Fenestration Focus September 2020July 27th, 2021 by Nathan Hobbs
Doubling Down: With Lasting Impacts at Hand, It’s Time for Sharpening Culture and Labor
By Joe Erb
You may have noticed that the busy season looks a little bit different this year. The way we get our products into the hands of customers who rely on them has changed dramatically—and, perhaps, permanently.
Safety should always be our number one priority on any manufacturing plant floor, but the COVID-19 pandemic has reframed the way manufacturers must go about providing a safe work environment. All of this is necessary to comply with state and local mandates, of course, but it’s also a unique confluence of challenges that most of us have never had to contend with. As we approach the fall, with the immediate economic impact of the virus behind us and orders ramping back up to more traditional levels, manufacturers might fi nd themselves crunched. But success under these new circumstances is possible.
Alleviate Sharpened Labor Issues
Consider: A lead working on a window or insulating glass (IG) line has come down with symptoms. Lacking an immediate diagnosis, a responsible manufacturer will send him or her home immediately and wait to hear more information. If, in a worst-case scenario, that person tests positive for COVID-19, any other workers who interacted with him or her would likely need to quarantine themselves for the appropriate time period.
These are the stakes of protecting the lifeblood of your business under today’s circumstances. But in this instance, certain elements of your manufacturing operations can grind to a halt quickly. By the time you’ve been able to gear up and train a new team to replace that labor, you might be significantly behind.
An automated IG line can eliminate certain touchpoints required to create a completed unit and space out workers so they aren’t coming into close contact with each other. It can also be highly effective at hitting production goals while keeping workers safe.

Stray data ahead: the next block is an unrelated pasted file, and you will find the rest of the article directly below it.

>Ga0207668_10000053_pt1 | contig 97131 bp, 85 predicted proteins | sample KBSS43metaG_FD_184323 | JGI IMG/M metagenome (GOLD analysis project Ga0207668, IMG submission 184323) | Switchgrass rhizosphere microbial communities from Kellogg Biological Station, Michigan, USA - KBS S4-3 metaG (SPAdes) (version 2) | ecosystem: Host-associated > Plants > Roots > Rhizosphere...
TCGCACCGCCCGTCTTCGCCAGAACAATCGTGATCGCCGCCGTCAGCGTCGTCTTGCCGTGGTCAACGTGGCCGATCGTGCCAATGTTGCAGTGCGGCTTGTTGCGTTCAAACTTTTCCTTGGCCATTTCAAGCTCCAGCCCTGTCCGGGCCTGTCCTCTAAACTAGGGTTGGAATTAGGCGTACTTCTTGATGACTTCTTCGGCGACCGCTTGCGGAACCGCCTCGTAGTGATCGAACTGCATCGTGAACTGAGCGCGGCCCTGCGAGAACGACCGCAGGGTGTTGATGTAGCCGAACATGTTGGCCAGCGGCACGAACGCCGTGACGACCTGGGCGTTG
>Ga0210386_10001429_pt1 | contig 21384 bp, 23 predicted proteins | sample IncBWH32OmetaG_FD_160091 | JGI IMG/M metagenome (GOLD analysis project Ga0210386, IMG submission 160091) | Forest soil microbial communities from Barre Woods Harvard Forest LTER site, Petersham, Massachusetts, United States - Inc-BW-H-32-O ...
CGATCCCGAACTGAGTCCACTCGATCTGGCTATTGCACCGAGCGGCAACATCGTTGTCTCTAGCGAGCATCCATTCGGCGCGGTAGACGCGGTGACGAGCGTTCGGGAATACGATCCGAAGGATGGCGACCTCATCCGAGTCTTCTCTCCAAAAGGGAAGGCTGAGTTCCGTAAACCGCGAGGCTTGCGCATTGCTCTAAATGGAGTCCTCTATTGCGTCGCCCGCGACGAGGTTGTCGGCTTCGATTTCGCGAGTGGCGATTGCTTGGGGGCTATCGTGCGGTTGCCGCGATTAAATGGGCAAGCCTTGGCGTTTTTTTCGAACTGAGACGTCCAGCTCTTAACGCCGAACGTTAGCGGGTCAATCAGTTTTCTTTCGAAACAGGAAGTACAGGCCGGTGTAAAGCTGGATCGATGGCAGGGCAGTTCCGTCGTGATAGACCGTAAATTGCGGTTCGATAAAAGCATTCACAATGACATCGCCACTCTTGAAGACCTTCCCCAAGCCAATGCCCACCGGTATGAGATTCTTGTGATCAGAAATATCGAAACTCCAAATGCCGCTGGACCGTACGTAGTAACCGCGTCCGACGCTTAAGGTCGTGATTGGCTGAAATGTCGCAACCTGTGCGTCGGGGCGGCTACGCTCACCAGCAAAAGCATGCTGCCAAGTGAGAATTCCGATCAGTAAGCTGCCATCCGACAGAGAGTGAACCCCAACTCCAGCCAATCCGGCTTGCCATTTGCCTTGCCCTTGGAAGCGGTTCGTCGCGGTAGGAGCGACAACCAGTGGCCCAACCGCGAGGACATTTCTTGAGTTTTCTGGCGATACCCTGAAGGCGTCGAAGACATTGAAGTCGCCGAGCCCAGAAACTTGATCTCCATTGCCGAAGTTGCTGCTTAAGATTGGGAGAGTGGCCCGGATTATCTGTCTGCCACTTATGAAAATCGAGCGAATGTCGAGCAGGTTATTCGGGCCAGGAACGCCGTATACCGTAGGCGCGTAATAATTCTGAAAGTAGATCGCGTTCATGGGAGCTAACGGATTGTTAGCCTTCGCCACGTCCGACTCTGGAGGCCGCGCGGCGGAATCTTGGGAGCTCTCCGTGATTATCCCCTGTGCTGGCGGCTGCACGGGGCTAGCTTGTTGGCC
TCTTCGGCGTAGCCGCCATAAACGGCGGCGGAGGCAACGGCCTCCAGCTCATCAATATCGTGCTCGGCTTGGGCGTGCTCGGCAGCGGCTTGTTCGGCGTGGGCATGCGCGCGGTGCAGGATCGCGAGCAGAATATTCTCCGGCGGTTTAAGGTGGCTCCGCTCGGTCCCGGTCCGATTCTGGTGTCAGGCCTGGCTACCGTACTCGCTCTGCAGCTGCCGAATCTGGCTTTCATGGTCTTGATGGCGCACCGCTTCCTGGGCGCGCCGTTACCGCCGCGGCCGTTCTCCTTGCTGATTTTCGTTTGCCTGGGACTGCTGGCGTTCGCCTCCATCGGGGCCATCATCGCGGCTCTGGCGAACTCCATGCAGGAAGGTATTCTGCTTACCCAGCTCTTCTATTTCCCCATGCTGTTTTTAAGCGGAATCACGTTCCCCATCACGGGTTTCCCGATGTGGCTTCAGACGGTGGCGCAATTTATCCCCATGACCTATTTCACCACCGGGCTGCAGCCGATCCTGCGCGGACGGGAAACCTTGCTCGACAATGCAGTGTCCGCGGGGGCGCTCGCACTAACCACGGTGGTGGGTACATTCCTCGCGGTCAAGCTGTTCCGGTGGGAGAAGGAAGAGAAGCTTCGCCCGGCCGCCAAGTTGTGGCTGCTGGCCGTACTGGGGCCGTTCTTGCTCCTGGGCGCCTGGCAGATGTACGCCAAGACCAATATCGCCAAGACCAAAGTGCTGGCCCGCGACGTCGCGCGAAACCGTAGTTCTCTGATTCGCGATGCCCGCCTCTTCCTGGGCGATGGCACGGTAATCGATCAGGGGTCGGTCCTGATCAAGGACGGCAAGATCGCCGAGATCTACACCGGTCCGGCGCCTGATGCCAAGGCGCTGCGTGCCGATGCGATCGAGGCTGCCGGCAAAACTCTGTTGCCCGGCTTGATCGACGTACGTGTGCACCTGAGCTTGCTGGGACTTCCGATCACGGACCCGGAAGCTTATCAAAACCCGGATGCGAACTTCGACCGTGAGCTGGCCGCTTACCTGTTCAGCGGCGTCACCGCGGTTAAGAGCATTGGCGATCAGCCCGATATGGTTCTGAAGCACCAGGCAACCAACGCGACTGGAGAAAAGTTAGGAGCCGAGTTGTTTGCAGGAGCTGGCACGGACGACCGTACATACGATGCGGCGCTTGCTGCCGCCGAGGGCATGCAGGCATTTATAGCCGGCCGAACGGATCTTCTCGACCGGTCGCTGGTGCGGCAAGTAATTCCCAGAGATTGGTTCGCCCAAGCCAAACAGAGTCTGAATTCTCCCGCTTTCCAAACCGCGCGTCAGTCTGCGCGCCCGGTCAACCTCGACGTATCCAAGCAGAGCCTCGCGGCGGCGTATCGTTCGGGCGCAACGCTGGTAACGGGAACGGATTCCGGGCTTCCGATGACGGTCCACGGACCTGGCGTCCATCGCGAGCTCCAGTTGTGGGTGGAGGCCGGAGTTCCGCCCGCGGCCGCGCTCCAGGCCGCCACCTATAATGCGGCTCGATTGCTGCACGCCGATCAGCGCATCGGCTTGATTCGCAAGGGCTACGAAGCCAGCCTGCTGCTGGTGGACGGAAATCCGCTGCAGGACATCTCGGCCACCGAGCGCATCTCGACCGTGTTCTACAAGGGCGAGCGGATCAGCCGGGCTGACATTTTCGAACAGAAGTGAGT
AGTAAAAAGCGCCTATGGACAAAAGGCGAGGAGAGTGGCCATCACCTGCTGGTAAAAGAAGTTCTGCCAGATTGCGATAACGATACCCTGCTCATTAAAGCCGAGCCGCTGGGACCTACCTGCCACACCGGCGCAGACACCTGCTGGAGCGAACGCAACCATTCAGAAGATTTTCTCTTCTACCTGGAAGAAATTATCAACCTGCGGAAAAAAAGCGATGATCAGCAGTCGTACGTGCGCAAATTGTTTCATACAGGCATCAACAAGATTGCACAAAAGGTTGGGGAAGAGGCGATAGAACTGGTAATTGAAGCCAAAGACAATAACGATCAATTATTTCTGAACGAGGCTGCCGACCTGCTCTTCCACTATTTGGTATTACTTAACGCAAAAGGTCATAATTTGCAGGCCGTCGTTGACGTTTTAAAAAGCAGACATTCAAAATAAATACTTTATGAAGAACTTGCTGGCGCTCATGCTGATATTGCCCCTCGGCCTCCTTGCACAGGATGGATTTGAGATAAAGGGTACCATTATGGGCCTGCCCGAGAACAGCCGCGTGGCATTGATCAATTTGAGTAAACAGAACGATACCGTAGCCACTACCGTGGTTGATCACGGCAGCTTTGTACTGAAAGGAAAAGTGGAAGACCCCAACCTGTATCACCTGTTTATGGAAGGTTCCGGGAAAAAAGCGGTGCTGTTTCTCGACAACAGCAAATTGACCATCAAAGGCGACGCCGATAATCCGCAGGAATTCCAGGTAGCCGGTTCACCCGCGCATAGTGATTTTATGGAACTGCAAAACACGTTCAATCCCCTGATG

Of course, it’s natural to be conservative when it comes to capital expenditures right now, but it doesn’t seem likely that we’ll revert to the ways we used to operate plant floors anytime soon, so it’s worth taking a hard look at these kinds of investments.
The situation we currently find ourselves in is a great test of our resilience and cultural makeup, and I think it’s important not to lose sight of this challenge. We need to be doing whatever is in our power to maintain employee morale, even if that’s no easy task. Everyone in your organization is going through something right now, whether it’s emotional or economical. Yes, orders are picking up, and maybe we’re beginning to see the light at the end of the tunnel, but workplaces that have fundamentally changed for the foreseeable future will require empathy, compassion and adaptability from organizational leadership.
Any leader will have their own strategies on how to move forward—safely—and with a strong organizational culture intact. For those reasons, I think there’s a ripe opportunity here for intra-industry collaboration. Talk to each other—to your colleagues, your vendors and even those in adjacent industries. Ask one another: What’s working on your plant floor? What isn’t? And why?
We can all stand to learn something by hearing each other’s answers to these questions. I think we have the opportunity to come out of this collective challenge as a stronger industry than ever before.
Joe Erb is commercial sales specialist for Quanex Building Products.
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